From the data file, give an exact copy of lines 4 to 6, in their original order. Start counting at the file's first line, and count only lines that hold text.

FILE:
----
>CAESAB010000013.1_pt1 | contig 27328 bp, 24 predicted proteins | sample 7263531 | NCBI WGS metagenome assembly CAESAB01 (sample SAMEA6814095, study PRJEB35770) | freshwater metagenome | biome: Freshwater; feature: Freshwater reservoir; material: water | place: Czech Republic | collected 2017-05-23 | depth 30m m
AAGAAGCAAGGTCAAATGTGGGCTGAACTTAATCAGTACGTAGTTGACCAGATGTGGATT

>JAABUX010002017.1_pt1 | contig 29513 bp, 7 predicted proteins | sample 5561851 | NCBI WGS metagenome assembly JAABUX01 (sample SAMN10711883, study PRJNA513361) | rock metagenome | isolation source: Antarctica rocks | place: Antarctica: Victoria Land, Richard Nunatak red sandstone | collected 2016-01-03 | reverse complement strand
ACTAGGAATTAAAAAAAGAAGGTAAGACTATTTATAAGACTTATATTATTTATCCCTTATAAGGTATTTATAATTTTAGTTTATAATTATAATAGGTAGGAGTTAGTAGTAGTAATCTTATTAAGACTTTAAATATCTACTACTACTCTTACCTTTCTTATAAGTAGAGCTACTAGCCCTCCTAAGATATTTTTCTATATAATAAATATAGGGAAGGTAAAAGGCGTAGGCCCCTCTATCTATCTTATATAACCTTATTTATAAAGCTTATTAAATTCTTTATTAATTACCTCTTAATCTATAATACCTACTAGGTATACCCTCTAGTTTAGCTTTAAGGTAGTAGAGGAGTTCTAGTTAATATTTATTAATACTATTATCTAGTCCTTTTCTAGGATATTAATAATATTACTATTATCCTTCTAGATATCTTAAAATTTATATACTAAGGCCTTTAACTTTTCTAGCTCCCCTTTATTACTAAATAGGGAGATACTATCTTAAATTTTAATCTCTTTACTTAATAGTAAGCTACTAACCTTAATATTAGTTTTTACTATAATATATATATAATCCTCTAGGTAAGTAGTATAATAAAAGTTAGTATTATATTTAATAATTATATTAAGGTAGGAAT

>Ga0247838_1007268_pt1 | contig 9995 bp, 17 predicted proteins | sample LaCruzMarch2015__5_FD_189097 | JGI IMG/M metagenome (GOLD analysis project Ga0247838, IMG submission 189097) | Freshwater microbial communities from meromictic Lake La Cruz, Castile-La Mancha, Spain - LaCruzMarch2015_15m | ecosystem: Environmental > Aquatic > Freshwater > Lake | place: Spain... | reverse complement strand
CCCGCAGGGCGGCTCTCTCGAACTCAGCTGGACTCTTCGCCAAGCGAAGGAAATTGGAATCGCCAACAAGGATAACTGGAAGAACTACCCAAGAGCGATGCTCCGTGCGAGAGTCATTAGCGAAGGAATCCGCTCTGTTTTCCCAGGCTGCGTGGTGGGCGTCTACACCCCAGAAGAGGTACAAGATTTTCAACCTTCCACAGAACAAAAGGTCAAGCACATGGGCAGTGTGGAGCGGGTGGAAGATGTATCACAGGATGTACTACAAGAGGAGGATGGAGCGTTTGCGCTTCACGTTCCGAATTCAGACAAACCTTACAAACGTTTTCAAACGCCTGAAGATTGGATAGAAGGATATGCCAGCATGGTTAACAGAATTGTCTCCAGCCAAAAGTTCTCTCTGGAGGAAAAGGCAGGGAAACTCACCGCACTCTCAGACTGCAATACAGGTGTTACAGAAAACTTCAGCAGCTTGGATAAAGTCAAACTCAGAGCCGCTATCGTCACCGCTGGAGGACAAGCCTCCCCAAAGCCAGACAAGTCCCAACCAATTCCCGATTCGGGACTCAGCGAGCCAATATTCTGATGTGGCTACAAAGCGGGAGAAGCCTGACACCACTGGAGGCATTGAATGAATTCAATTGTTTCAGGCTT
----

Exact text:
ACTAGGAATTAAAAAAAGAAGGTAAGACTATTTATAAGACTTATATTATTTATCCCTTATAAGGTATTTATAATTTTAGTTTATAATTATAATAGGTAGGAGTTAGTAGTAGTAATCTTATTAAGACTTTAAATATCTACTACTACTCTTACCTTTCTTATAAGTAGAGCTACTAGCCCTCCTAAGATATTTTTCTATATAATAAATATAGGGAAGGTAAAAGGCGTAGGCCCCTCTATCTATCTTATATAACCTTATTTATAAAGCTTATTAAATTCTTTATTAATTACCTCTTAATCTATAATACCTACTAGGTATACCCTCTAGTTTAGCTTTAAGGTAGTAGAGGAGTTCTAGTTAATATTTATTAATACTATTATCTAGTCCTTTTCTAGGATATTAATAATATTACTATTATCCTTCTAGATATCTTAAAATTTATATACTAAGGCCTTTAACTTTTCTAGCTCCCCTTTATTACTAAATAGGGAGATACTATCTTAAATTTTAATCTCTTTACTTAATAGTAAGCTACTAACCTTAATATTAGTTTTTACTATAATATATATATAATCCTCTAGGTAAGTAGTATAATAAAAGTTAGTATTATATTTAATAATTATATTAAGGTAGGAAT

>Ga0247838_1007268_pt1 | contig 9995 bp, 17 predicted proteins | sample LaCruzMarch2015__5_FD_189097 | JGI IMG/M metagenome (GOLD analysis project Ga0247838, IMG submission 189097) | Freshwater microbial communities from meromictic Lake La Cruz, Castile-La Mancha, Spain - LaCruzMarch2015_15m | ecosystem: Environmental > Aquatic > Freshwater > Lake | place: Spain... | reverse complement strand
CCCGCAGGGCGGCTCTCTCGAACTCAGCTGGACTCTTCGCCAAGCGAAGGAAATTGGAATCGCCAACAAGGATAACTGGAAGAACTACCCAAGAGCGATGCTCCGTGCGAGAGTCATTAGCGAAGGAATCCGCTCTGTTTTCCCAGGCTGCGTGGTGGGCGTCTACACCCCAGAAGAGGTACAAGATTTTCAACCTTCCACAGAACAAAAGGTCAAGCACATGGGCAGTGTGGAGCGGGTGGAAGATGTATCACAGGATGTACTACAAGAGGAGGATGGAGCGTTTGCGCTTCACGTTCCGAATTCAGACAAACCTTACAAACGTTTTCAAACGCCTGAAGATTGGATAGAAGGATATGCCAGCATGGTTAACAGAATTGTCTCCAGCCAAAAGTTCTCTCTGGAGGAAAAGGCAGGGAAACTCACCGCACTCTCAGACTGCAATACAGGTGTTACAGAAAACTTCAGCAGCTTGGATAAAGTCAAACTCAGAGCCGCTATCGTCACCGCTGGAGGACAAGCCTCCCCAAAGCCAGACAAGTCCCAACCAATTCCCGATTCGGGACTCAGCGAGCCAATATTCTGATGTGGCTACAAAGCGGGAGAAGCCTGACACCACTGGAGGCATTGAATGAATTCAATTGTTTCAGGCTT